JS, Preface to Book of Mormon, [, Ontario Co., or , NY, ca. Aug. 1829]. Featured version, titled “Preface,” typeset [ca. Aug. 1829] for Book of Mormon, [iii]–iv. For more complete source information, see the source note for the Book of Mormon.
From mid-April to mid-June 1828, JS and his principal scribe, , finished a portion of the , producing a substantial manuscript. JS then set aside the translation work to care for his wife after she gave birth, providing Harris opportunity to return to his home in , New York. Before departing, he successfully pleaded with JS to allow him to take the manuscript to show certain members of his family. Not long after Harris’s return to Palmyra, however, the manuscript was lost. This caused JS great distress and contributed to the translation being largely discontinued until April 1829, when began serving as JS’s scribe.
JS and began where JS and had left off. They worked intently day after day, and the translation progressed steadily. As JS contemplated the work’s completion, he became concerned about whether he should retranslate the lost portion. A spring 1829 revelation addressed this concern, warning him against doing so. Though it is unclear what happened to the missing pages, the revelation implied that the manuscript had been stolen by those seeking to discredit JS and further prophesied that if he were to retranslate the section he had already dictated, his enemies would publish an account deriding the translation as a fraud. Instead, the revelation directed JS to translate another portion of the plates called the plates of Nephi, which covered the same period as the lost manuscript.
While revelations that JS dictated in 1828 and 1829 referred to the lost manuscript in generic terms, JS’s mention of 116 pages in the preface to the Book of Mormon was the first time he specified the number of pages lost. This page count may be an approximation based on the page numbering found on the printer’s manuscript of the Book of Mormon. The top of page 117 in that copy marks the beginning of the book of Mosiah, which corresponds to the end of the period covered in the pages lost by . However, the process of preparing the printer’s manuscript and providing portions to the typesetter suggests that the printer’s manuscript may not have comprised 116 pages by the time JS wrote the preface.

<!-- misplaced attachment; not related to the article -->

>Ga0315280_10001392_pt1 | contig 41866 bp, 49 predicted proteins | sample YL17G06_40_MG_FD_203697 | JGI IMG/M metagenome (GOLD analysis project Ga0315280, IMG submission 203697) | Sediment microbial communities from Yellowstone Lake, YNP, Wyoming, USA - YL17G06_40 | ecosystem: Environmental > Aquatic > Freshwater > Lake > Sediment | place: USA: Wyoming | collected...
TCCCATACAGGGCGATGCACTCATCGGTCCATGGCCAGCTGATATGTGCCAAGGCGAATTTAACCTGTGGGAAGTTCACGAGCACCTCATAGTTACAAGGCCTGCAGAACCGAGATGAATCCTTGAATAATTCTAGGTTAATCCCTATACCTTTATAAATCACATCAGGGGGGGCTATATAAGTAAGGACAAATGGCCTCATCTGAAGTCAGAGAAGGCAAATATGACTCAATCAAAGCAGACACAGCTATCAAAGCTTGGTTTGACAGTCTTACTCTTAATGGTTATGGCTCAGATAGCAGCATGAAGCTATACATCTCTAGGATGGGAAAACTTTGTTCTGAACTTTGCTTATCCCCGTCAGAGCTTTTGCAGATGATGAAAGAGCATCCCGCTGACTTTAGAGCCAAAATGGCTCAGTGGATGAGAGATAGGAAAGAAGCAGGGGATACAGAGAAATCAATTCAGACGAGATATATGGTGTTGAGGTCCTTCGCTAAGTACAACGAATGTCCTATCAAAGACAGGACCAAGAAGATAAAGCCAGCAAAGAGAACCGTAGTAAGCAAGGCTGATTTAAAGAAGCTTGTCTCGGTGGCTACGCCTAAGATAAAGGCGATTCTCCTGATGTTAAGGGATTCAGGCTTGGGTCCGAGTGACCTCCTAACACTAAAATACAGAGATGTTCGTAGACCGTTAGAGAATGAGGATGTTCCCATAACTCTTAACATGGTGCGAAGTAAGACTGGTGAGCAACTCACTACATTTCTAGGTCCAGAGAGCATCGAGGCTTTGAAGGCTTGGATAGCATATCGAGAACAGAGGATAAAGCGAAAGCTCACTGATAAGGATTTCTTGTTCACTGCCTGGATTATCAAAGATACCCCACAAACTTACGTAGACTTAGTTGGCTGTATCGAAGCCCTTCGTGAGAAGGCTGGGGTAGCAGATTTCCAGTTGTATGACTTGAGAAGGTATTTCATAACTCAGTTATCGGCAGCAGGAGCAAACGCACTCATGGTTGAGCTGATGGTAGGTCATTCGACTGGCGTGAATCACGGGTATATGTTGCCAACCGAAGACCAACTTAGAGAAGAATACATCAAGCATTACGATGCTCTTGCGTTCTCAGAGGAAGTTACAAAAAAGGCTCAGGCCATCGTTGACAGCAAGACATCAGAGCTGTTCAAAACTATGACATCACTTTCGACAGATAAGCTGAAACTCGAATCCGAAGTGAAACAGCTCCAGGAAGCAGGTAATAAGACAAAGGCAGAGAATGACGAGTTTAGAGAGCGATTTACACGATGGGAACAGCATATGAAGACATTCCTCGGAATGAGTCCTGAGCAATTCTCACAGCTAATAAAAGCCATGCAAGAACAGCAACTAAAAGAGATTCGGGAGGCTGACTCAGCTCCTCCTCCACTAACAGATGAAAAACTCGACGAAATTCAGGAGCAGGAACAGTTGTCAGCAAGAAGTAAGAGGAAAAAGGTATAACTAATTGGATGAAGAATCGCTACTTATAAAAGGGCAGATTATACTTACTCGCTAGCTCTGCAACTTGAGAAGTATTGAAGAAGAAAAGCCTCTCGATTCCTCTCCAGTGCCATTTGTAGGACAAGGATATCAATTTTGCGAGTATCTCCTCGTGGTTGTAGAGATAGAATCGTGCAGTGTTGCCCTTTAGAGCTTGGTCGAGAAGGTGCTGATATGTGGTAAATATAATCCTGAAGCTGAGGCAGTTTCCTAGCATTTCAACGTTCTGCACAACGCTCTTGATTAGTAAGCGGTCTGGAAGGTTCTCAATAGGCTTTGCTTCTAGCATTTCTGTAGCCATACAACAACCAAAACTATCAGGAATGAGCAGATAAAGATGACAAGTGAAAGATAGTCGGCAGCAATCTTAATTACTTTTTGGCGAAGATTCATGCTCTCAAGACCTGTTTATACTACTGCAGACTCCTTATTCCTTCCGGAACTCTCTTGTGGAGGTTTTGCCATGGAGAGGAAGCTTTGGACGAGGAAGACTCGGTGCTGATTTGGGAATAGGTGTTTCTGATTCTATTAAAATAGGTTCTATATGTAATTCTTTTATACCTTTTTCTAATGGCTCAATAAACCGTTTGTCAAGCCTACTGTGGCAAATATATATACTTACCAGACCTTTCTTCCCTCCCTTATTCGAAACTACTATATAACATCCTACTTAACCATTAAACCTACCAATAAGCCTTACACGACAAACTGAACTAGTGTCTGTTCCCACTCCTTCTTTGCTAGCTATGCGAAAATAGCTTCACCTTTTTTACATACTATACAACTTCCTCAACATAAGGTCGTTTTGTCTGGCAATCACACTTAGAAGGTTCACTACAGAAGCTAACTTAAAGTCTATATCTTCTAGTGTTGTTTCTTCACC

In the preface, JS addressed false rumors about the Book of Mormon, briefly described how the pages were lost, and quoted the revelation concerning the missing manuscript. Included as part of the first sixteen-page gathering of the Book of Mormon, the preface is thus JS’s first autobiographical account to appear in print, as well as the first publication of any portion of his revelations.
Skousen, Royal. “Critical Methodology and the Text of the Book of Mormon,” review of New Approaches to the Book of Mormon: Explorations in Critical Methodology, edited by Brent Lee Metcalf. Review of Books on the Book of Mormon 6, no. 1 (1994): 121–144.
The first gathering of the Book of Mormon, including this preface, was likely printed by mid-September 1829. The title page was first published on 26 June 1829 in the Wayne Sentinel, representing the first portion of the Book of Mormon to be published. The title page, however, is typically categorized as part of JS’s translation, rather than as a revelation. (News item, Wayne Sentinel [Palmyra, NY], 26 June 1829, .)
Wayne Sentinel. Palmyra, NY. 1823–1852, 1860–1861.
behold ye shall publish it as the record of Nephi; and thus I will confound those who have altered my words. I will not suffer that they shall destroy my work; yea, I will shew unto them that my wisdom is greater than the cunning of the Devil. Wherefore, to be obedient unto the commandments of God, I have, through his grace and mercy, accomplished that which he hath commanded me respecting this thing. I would also inform you that the of which hath been spoken, were found in the township of , Ontario county, New-York.
Consistent with the wording of the United States copyright statute for “securing the copies of Maps, Charts, and Books, to the authors and proprietors” of the same, JS identified himself as “author” of the Book of Mormon. (See An Act for the Encouragement of Learning, by Securing Copies of Maps, Charts, and Books, to the Authors and Proprietors of Such Copies, during the Times Therein Mentioned [31 May 1790], Public Statutes at Large, 1st Cong., 2nd Sess., chap. 15, p. 124–126; and Wadsworth, “Copyright Laws and the 1830 Book of Mormon,” 83.)
The Public Statutes at Large of the United States of America, from the Organization of the Government in 1789, to March 3, 1845. . . . Edited by Richard Peters. 8 vols. Boston: Charles C. Little and James Brown, 1846–1867.